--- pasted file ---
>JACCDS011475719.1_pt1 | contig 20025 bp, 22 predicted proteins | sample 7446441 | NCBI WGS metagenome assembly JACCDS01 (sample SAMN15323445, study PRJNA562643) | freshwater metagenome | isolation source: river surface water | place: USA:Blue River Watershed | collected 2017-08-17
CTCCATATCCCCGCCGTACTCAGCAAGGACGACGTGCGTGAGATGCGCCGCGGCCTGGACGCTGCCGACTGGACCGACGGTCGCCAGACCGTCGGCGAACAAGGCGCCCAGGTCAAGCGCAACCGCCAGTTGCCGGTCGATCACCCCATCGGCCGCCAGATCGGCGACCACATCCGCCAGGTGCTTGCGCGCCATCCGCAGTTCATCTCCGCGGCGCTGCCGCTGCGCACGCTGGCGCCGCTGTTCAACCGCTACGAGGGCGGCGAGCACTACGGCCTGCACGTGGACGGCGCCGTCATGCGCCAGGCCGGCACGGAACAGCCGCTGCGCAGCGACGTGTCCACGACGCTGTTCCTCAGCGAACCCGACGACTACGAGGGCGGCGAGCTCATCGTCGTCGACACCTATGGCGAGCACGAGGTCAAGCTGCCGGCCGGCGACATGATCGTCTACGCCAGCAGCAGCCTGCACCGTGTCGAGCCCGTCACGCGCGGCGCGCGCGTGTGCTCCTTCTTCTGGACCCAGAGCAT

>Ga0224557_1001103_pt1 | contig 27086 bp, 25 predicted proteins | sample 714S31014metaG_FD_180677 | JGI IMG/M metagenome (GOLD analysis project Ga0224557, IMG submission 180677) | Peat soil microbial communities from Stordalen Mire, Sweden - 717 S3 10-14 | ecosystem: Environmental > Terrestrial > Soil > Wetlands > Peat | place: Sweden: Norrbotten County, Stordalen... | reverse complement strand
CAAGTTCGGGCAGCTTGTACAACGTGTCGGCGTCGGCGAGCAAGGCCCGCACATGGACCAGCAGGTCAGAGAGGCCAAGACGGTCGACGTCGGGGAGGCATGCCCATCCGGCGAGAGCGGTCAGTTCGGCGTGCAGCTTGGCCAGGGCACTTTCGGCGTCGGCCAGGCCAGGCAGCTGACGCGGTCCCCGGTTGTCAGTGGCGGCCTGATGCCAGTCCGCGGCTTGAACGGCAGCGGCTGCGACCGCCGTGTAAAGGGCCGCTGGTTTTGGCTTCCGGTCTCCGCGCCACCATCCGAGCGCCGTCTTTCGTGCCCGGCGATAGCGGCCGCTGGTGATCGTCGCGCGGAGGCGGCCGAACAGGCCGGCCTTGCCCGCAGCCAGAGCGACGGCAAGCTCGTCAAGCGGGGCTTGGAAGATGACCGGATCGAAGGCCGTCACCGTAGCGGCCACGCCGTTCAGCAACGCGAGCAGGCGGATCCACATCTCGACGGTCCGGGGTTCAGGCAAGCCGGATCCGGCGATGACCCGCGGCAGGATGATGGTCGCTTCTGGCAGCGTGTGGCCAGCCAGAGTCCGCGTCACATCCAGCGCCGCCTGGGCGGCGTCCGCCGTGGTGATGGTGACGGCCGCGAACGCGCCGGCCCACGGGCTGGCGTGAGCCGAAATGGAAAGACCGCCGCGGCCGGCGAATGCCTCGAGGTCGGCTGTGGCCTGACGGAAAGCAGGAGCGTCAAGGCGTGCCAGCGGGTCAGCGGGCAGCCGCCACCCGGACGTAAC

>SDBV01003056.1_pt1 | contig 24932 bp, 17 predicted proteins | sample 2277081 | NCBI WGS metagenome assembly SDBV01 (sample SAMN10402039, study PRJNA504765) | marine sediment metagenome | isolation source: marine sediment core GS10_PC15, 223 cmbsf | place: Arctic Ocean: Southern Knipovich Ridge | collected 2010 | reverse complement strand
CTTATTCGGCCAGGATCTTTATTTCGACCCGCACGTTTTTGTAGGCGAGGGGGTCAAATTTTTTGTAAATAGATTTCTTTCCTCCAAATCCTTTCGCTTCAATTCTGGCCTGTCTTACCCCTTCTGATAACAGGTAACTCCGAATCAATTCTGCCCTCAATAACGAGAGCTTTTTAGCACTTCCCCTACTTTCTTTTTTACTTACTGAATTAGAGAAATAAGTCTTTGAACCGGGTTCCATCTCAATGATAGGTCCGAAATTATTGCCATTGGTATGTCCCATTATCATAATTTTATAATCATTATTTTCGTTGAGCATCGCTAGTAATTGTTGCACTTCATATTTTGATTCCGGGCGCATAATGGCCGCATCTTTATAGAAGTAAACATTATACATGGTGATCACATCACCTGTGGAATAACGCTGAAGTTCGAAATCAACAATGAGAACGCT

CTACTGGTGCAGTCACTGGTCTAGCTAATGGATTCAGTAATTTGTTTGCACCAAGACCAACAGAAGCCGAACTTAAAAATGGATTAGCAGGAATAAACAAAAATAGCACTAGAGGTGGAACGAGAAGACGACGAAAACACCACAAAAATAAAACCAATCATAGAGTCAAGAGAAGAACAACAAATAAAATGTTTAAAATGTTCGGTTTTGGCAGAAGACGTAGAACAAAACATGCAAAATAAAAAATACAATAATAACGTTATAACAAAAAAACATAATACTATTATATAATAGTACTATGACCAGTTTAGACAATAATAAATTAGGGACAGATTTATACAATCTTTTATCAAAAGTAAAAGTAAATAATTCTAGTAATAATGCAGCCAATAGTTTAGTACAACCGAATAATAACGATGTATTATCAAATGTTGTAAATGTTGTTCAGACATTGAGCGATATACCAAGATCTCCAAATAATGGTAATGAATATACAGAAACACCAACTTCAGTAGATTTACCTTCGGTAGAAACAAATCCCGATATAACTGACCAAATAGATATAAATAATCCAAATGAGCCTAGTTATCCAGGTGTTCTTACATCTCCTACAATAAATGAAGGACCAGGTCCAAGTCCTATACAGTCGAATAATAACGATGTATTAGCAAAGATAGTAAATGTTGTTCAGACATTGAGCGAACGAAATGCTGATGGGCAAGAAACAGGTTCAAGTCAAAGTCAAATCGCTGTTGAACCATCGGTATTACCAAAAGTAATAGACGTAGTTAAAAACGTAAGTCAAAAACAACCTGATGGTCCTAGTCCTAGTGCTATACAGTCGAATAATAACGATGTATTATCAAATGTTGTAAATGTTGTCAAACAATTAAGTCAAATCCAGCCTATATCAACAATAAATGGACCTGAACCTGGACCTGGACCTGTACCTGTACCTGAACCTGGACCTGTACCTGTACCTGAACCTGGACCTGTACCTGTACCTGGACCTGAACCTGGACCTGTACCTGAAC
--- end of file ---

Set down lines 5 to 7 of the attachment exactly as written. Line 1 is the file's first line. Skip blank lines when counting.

>SDBV01003056.1_pt1 | contig 24932 bp, 17 predicted proteins | sample 2277081 | NCBI WGS metagenome assembly SDBV01 (sample SAMN10402039, study PRJNA504765) | marine sediment metagenome | isolation source: marine sediment core GS10_PC15, 223 cmbsf | place: Arctic Ocean: Southern Knipovich Ridge | collected 2010 | reverse complement strand
CTTATTCGGCCAGGATCTTTATTTCGACCCGCACGTTTTTGTAGGCGAGGGGGTCAAATTTTTTGTAAATAGATTTCTTTCCTCCAAATCCTTTCGCTTCAATTCTGGCCTGTCTTACCCCTTCTGATAACAGGTAACTCCGAATCAATTCTGCCCTCAATAACGAGAGCTTTTTAGCACTTCCCCTACTTTCTTTTTTACTTACTGAATTAGAGAAATAAGTCTTTGAACCGGGTTCCATCTCAATGATAGGTCCGAAATTATTGCCATTGGTATGTCCCATTATCATAATTTTATAATCATTATTTTCGTTGAGCATCGCTAGTAATTGTTGCACTTCATATTTTGATTCCGGGCGCATAATGGCCGCATCTTTATAGAAGTAAACATTATACATGGTGATCACATCACCTGTGGAATAACGCTGAAGTTCGAAATCAACAATGAGAACGCT

CTACTGGTGCAGTCACTGGTCTAGCTAATGGATTCAGTAATTTGTTTGCACCAAGACCAACAGAAGCCGAACTTAAAAATGGATTAGCAGGAATAAACAAAAATAGCACTAGAGGTGGAACGAGAAGACGACGAAAACACCACAAAAATAAAACCAATCATAGAGTCAAGAGAAGAACAACAAATAAAATGTTTAAAATGTTCGGTTTTGGCAGAAGACGTAGAACAAAACATGCAAAATAAAAAATACAATAATAACGTTATAACAAAAAAACATAATACTATTATATAATAGTACTATGACCAGTTTAGACAATAATAAATTAGGGACAGATTTATACAATCTTTTATCAAAAGTAAAAGTAAATAATTCTAGTAATAATGCAGCCAATAGTTTAGTACAACCGAATAATAACGATGTATTATCAAATGTTGTAAATGTTGTTCAGACATTGAGCGATATACCAAGATCTCCAAATAATGGTAATGAATATACAGAAACACCAACTTCAGTAGATTTACCTTCGGTAGAAACAAATCCCGATATAACTGACCAAATAGATATAAATAATCCAAATGAGCCTAGTTATCCAGGTGTTCTTACATCTCCTACAATAAATGAAGGACCAGGTCCAAGTCCTATACAGTCGAATAATAACGATGTATTAGCAAAGATAGTAAATGTTGTTCAGACATTGAGCGAACGAAATGCTGATGGGCAAGAAACAGGTTCAAGTCAAAGTCAAATCGCTGTTGAACCATCGGTATTACCAAAAGTAATAGACGTAGTTAAAAACGTAAGTCAAAAACAACCTGATGGTCCTAGTCCTAGTGCTATACAGTCGAATAATAACGATGTATTATCAAATGTTGTAAATGTTGTCAAACAATTAAGTCAAATCCAGCCTATATCAACAATAAATGGACCTGAACCTGGACCTGGACCTGTACCTGTACCTGAACCTGGACCTGTACCTGTACCTGAACCTGGACCTGTACCTGTACCTGGACCTGAACCTGGACCTGTACCTGAAC